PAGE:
Just for fun, I thought I'd look at a few instruments to see their comparative growth during a one-year period as a broad measure of where "value" vs. "growth" sentiment currently is in a so-called "balanced portfolio." There are 10 in total, since that's the number I'm limited to showing on one graph.
Then, if one were so inclined, one could track the performance of this group for the rest of 2013 year to get an idea of general market trend, risk appetite, and the momentum of both.
The selections are based on the "low-growth macro-economic environment" and on the assumptions (made in my post of April 25th) that the "BUZZ WORDS" will be with us and will continue to define World Central Bank and global market activity for the rest of the year.
I, therefore, dub this a "hypothetical canary portfolio."
As shown on the 1-year percentage gained/lost graph below, I've selected three of the Major Indices, the Commodities Index, the Financial, Health Care, and Cyclical Sectors, the Home Builder and Emerging Markets ETFs, and 30-Year Bonds. I thought such a basket could represent a good cross-section of "value vs. growth segments" and be worth monitoring. No doubt there are many other portfolio combinations, but this is the mix that I've chosen.
You can see that the Homebuilders ETF has gained the most, followed by Health Care, Financials, Cyclicals, Small-Caps, and Large-Caps. During the past year, Technology, Emerging Markets, 30-Year Bonds, and Commodities have lagged. We'll see whether traders step in any time soon to add these laggards (except Bonds) into their portfolios, thereby increasing "risk" in this projected "low-growth macro-economic environment." Whether they rotate out of the "leading value instruments" and/or Bonds in order to fund such acquisitions remains to be seen.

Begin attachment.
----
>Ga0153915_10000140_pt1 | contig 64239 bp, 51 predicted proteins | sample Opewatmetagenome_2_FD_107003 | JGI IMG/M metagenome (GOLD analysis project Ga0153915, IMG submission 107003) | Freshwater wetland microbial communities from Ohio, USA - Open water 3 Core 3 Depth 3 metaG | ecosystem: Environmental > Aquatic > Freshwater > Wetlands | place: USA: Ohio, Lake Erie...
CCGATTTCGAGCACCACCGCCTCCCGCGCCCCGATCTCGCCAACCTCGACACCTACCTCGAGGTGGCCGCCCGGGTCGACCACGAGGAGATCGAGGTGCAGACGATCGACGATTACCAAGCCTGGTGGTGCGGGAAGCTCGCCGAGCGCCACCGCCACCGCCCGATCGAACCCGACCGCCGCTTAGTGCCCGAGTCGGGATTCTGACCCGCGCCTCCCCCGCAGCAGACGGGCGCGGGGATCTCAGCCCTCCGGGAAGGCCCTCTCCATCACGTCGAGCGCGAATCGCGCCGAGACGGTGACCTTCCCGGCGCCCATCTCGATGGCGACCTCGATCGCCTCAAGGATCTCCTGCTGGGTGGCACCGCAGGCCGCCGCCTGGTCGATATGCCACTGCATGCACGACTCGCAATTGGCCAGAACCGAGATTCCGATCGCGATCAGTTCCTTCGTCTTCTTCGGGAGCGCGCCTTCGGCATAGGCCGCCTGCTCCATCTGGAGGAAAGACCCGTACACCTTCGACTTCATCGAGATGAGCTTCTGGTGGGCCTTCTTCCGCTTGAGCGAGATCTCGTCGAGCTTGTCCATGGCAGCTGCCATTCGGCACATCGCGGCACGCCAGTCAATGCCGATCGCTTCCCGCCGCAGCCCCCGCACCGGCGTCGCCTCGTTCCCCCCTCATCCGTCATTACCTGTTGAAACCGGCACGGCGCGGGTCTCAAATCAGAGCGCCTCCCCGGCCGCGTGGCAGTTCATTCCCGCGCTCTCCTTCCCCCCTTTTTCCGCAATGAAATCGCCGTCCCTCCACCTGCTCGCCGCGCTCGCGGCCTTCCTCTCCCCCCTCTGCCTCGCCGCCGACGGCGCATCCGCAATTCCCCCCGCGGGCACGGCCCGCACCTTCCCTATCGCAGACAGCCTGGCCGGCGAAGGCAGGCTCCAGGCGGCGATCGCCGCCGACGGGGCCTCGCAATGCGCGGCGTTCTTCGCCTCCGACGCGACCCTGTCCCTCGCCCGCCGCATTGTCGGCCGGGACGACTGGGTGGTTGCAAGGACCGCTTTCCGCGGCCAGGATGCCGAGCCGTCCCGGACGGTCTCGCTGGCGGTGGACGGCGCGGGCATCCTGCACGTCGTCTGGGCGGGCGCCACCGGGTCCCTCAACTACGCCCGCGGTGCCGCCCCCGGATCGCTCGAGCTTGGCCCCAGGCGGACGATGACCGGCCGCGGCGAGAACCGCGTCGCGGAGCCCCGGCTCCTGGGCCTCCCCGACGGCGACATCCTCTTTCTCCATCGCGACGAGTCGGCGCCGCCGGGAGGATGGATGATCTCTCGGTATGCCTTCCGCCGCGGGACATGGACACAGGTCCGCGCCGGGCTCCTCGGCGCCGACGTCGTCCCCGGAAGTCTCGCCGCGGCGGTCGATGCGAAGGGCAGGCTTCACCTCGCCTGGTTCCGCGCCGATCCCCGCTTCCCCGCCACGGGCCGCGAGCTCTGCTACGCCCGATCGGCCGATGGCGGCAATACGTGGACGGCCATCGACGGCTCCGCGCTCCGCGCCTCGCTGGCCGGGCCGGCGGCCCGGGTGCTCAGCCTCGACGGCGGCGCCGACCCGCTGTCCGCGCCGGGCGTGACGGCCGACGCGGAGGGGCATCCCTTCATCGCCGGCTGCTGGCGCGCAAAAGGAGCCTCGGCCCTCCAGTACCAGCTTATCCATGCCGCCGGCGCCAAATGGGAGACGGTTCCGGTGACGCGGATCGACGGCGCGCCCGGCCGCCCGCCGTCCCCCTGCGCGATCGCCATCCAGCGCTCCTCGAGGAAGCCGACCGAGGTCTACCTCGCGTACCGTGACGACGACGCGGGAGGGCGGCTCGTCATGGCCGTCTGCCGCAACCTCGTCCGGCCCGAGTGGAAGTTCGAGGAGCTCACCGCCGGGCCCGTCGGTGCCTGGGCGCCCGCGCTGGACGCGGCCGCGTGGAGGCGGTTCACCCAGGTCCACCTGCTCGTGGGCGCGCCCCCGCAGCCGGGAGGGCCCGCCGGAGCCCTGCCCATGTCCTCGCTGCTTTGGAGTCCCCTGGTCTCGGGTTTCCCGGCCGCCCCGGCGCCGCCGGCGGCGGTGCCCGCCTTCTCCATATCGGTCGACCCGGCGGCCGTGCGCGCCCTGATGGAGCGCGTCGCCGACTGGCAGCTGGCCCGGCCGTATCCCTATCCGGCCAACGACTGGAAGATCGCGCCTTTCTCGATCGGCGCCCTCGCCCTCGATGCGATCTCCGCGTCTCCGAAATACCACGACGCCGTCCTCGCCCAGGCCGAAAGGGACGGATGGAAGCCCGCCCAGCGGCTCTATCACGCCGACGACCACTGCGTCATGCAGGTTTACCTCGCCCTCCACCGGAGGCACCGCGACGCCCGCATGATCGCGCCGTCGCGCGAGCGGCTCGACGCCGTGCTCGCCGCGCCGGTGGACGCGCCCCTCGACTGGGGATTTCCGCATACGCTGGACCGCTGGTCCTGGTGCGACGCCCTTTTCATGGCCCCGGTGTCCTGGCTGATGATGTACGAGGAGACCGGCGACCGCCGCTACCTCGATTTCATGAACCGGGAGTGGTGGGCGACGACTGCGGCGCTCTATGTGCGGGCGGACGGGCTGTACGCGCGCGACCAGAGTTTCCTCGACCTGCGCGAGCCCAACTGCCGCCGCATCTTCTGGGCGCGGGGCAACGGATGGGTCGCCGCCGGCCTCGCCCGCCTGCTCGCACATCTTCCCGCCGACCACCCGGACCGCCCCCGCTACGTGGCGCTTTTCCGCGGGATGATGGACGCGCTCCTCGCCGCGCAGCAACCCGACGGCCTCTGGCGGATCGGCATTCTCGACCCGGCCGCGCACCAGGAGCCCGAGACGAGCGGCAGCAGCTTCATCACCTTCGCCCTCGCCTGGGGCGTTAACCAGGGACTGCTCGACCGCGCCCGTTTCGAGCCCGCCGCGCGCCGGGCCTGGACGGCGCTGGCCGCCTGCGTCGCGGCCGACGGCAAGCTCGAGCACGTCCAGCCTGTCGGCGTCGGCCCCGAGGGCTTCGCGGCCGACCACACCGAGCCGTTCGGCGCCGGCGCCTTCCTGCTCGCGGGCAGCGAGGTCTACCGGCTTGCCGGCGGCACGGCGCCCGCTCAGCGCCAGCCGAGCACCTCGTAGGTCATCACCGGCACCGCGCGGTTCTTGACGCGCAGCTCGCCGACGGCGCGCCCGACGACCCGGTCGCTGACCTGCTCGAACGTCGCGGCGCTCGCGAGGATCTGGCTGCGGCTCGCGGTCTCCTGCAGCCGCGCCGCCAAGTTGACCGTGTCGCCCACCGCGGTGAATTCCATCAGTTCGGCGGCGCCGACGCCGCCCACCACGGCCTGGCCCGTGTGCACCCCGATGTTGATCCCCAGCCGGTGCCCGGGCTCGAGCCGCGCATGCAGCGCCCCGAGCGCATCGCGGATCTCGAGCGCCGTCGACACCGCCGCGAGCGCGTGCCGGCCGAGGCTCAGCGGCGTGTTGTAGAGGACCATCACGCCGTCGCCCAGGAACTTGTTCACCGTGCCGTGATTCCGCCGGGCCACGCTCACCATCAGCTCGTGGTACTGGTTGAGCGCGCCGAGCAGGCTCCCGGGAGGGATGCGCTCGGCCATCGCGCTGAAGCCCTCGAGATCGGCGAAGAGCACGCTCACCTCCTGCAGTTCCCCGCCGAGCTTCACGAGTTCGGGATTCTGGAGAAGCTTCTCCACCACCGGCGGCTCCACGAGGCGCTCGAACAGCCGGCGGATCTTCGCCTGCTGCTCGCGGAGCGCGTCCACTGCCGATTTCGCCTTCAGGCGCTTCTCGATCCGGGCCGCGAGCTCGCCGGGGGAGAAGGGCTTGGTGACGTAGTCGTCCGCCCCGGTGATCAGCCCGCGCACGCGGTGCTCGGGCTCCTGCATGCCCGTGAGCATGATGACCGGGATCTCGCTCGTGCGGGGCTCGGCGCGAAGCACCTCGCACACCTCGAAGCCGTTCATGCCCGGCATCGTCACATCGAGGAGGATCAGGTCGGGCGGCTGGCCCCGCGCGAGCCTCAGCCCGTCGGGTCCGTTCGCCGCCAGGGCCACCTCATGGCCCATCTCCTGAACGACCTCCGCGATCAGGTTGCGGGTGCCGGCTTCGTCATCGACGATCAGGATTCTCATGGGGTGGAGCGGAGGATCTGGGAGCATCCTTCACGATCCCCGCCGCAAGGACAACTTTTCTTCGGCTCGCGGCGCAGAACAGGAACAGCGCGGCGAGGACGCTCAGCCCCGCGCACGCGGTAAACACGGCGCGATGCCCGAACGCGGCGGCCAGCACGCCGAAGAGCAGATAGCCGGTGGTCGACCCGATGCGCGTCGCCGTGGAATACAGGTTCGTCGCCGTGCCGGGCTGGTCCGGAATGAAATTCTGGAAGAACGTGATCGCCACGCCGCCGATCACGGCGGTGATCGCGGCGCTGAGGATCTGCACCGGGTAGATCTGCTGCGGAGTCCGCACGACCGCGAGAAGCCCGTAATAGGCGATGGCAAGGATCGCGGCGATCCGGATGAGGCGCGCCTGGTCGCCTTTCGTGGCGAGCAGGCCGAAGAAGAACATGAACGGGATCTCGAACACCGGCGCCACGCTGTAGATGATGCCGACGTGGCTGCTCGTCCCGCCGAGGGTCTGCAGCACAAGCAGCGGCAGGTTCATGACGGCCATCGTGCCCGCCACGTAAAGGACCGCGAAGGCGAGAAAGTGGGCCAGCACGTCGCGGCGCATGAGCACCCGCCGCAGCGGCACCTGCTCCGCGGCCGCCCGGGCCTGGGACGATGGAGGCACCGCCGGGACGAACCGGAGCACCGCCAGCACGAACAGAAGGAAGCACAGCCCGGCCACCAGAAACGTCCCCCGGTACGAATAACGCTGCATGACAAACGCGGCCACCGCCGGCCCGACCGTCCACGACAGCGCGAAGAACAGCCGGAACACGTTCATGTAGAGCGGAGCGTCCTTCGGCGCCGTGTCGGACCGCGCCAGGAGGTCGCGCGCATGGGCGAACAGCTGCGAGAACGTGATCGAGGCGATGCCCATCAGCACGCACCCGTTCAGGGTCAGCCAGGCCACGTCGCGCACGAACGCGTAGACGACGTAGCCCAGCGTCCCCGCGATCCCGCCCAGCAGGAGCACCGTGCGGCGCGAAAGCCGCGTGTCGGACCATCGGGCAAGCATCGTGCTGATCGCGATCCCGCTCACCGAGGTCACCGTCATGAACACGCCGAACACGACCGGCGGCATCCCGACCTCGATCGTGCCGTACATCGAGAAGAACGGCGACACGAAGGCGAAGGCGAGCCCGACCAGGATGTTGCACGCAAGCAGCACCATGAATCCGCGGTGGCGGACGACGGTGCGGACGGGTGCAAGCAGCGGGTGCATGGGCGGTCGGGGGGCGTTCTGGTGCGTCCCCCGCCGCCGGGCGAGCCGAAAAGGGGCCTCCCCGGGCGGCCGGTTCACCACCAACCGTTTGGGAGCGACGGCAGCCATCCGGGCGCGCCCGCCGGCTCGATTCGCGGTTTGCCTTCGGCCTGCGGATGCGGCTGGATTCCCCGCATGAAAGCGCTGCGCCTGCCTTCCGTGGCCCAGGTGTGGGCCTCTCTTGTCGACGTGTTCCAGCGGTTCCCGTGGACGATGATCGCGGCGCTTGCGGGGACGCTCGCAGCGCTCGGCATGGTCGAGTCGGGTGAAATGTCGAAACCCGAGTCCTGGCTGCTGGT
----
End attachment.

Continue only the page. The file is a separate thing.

This portfolio is shown next in chart form, from which you get an idea of their respective trend and momentum, along with support/resistance levels.
What I notice first is that the leader, Homebuilders, has run into resistance and has yet to make a higher swing (closing) high, while the laggard, the Commodity Index, has fallen to a level of support and bounced, but has yet to make a higher swing (closing) high and is still in negative territory for the year. I would suggest that if both of these make a higher swing (closing) high in the short term, and are able to stay above these levels, we may see the others continue upwards for a period of time in a "risk-on growth-oriented" play. This would then tie in with the scenario that I've outlined recently in these three posts here, here, here. However, I would suggest that if Homebuilders and Commodities weaken and fall (and hold) below their last swing (closing) low, we may see some weakness enter in the rest of these markets, and see "risk and value" come off, and money flow into Bonds.
Time will tell which scenario we see first.